On May 12, 1966: "The only thing to do is to take all of it with a good heart and not fear the pain that must come with it."

A few days later: "What I wrote yesterday was in large part a shameful evasion." Ten days later: "We got ourselves quite aroused sexually last Thursday and since then I have suffered a great deal of confusion, anguish, indecision, and nerves." Three weeks later: "I wonder what all my reasonings and resolutions amount to!" By the end of the summer, when it has started to cool -- not what he feels for her, but the eroticism of it: "Was I being faithful in an obscure way to some other and more inscrutable call that was from God? Somehow I can't help believing that I was." He is coming to a realization that he is a monk in love who cannot leave his vows. Most of all he realizes how human he has been acting. To be human is to do some sublime and stupid things -- sometimes simultaneously. "I see that I am floundering around in the dark, and need to pray and meditate a great deal. And that it is true that this summer I have done some very foolish and dangerous things."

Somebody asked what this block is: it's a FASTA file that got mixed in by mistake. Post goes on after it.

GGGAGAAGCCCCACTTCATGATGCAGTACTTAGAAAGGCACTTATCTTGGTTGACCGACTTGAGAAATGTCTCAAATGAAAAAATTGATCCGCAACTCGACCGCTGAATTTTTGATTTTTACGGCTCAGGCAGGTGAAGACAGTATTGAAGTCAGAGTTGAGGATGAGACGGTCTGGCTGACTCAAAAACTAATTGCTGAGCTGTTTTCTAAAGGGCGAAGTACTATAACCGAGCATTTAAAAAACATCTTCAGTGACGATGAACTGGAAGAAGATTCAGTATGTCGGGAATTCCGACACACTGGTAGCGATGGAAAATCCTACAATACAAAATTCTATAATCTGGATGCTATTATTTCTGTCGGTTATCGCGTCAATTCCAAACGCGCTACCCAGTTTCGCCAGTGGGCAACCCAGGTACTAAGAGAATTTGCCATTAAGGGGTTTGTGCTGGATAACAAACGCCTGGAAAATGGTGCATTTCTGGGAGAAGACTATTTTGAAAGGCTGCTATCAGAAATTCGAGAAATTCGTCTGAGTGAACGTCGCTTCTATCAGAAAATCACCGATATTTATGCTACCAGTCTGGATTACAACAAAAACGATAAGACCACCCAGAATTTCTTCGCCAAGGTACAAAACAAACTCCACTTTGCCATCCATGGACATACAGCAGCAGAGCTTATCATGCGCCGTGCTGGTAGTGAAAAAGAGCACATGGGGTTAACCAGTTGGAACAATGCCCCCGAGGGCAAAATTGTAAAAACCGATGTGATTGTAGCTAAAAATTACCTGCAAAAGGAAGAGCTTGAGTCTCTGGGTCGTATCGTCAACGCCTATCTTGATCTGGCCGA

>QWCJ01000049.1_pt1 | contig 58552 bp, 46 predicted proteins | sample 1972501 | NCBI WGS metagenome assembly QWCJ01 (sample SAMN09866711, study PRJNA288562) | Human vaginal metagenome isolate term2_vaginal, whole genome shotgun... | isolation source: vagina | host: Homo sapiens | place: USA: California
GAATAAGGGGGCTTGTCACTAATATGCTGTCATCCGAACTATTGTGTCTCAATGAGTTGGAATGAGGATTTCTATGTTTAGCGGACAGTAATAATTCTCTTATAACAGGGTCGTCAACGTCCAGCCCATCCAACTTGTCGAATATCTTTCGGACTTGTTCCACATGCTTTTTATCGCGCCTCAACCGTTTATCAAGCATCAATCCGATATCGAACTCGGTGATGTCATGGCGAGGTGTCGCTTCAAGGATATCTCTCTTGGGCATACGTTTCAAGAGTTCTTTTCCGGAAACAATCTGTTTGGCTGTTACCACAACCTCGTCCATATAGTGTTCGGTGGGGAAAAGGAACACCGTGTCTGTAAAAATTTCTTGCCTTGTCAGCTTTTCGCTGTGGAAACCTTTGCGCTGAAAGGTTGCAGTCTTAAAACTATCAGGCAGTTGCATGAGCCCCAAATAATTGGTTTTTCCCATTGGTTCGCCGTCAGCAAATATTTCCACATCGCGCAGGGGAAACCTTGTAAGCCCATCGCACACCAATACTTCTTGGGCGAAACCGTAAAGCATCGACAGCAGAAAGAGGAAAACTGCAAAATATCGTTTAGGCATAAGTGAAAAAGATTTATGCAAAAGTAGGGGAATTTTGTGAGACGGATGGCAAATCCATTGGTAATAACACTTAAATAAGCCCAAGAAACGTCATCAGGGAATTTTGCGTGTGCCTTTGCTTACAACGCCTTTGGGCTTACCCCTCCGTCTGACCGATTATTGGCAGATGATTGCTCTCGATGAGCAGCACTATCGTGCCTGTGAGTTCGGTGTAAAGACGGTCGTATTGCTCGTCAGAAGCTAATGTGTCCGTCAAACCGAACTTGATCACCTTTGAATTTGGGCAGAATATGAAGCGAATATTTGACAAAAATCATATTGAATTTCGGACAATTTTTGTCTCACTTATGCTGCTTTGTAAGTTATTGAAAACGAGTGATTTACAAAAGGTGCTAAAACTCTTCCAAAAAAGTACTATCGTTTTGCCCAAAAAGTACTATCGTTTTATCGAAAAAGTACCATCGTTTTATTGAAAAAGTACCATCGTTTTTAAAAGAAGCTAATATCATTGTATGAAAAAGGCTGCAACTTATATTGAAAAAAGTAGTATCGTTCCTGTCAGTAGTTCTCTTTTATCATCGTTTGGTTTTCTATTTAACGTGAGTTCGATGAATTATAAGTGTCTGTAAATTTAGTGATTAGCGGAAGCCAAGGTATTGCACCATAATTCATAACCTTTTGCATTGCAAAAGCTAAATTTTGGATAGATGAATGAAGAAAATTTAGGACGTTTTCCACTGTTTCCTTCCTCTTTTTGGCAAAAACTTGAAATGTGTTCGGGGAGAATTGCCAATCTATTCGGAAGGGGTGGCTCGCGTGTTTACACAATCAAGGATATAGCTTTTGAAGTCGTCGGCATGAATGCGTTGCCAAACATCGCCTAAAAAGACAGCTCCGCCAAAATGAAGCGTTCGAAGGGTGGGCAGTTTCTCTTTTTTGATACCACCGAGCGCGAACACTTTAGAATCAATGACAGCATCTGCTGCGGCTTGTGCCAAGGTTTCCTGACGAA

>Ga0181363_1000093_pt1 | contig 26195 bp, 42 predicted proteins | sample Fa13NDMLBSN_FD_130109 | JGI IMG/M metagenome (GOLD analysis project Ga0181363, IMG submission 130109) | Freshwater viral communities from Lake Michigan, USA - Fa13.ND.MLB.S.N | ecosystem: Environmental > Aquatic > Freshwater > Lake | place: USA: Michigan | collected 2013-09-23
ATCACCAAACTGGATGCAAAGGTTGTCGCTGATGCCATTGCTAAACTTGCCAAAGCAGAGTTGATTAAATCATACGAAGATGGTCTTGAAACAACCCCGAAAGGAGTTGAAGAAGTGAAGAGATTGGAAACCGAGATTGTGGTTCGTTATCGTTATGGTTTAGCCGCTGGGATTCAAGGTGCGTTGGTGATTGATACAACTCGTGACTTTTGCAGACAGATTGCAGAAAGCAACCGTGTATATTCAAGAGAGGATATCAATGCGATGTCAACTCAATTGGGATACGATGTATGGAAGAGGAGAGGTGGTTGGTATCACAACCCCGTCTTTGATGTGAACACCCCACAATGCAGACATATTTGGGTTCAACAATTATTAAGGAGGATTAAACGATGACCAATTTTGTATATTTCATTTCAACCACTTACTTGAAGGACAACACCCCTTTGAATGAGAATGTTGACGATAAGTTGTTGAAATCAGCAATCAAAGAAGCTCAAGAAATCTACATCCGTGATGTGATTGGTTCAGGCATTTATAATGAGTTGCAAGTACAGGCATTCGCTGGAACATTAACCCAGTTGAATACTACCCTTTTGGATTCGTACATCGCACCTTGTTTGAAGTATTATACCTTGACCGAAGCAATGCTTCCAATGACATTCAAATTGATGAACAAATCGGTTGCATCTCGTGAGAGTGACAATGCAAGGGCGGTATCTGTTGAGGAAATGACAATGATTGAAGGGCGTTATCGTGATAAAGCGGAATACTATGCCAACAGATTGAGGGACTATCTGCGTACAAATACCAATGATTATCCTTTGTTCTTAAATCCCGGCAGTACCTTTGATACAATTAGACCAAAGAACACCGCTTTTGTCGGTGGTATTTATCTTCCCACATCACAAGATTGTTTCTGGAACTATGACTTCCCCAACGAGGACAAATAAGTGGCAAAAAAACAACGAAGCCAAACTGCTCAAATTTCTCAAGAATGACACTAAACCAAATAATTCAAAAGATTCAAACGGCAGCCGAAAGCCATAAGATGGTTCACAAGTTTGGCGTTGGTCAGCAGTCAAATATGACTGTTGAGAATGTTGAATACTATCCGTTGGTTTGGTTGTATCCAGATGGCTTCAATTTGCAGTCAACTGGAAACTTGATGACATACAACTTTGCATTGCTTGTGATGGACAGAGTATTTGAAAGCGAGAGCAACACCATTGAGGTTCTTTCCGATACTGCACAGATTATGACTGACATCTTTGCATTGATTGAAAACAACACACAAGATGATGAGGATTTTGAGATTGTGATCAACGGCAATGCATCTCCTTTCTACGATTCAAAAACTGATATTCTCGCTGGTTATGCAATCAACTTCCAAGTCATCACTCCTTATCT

At an earlier point, his phone calls having been discovered and reported to the abbot, he had faced Dom James -- with whom he had so many struggles -- and confessed everything. A year later, still loving her so deeply, still wishing to do what God wants of him, he writes of "a real sense of being flawed and of needing immense help, pardon -- to recover some capacity to love God." He is both grateful and chastised, proud and humiliated.

Margie Smith went back to Ohio and married a doctor and raised sons. In all these years she has never once spoken publicly of Merton. Even Michael Mott, the authorized biographer, with access to all the Merton papers, with his prodigious research, never met her. (They spoke on the phone.) She has painted, she has taken advanced studies in nursing, she has kept up with the Louisville friends who were close to Merton. She has declined to become part of a culture in America that would reward somebody with millions for writing a book titled "I Was Thomas Merton's Secret Love." Death in Bangkok

In the fall of 1968 he left on a roundabout trip for Asia. Merton visited other monasteries in America, and there was much speculation, even in the secular press, that he might leave Gethsemani. He needed more solitude, he often said. He had brought the whole world to his doorstep, in a way. Jacques Maritain had come to Kentucky to see him. And Joan Baez. And Daniel Berrigan. He was spiritually and intellectually restless.

Was he actually going to leave Gethsemani for another monastery? The answer died with him.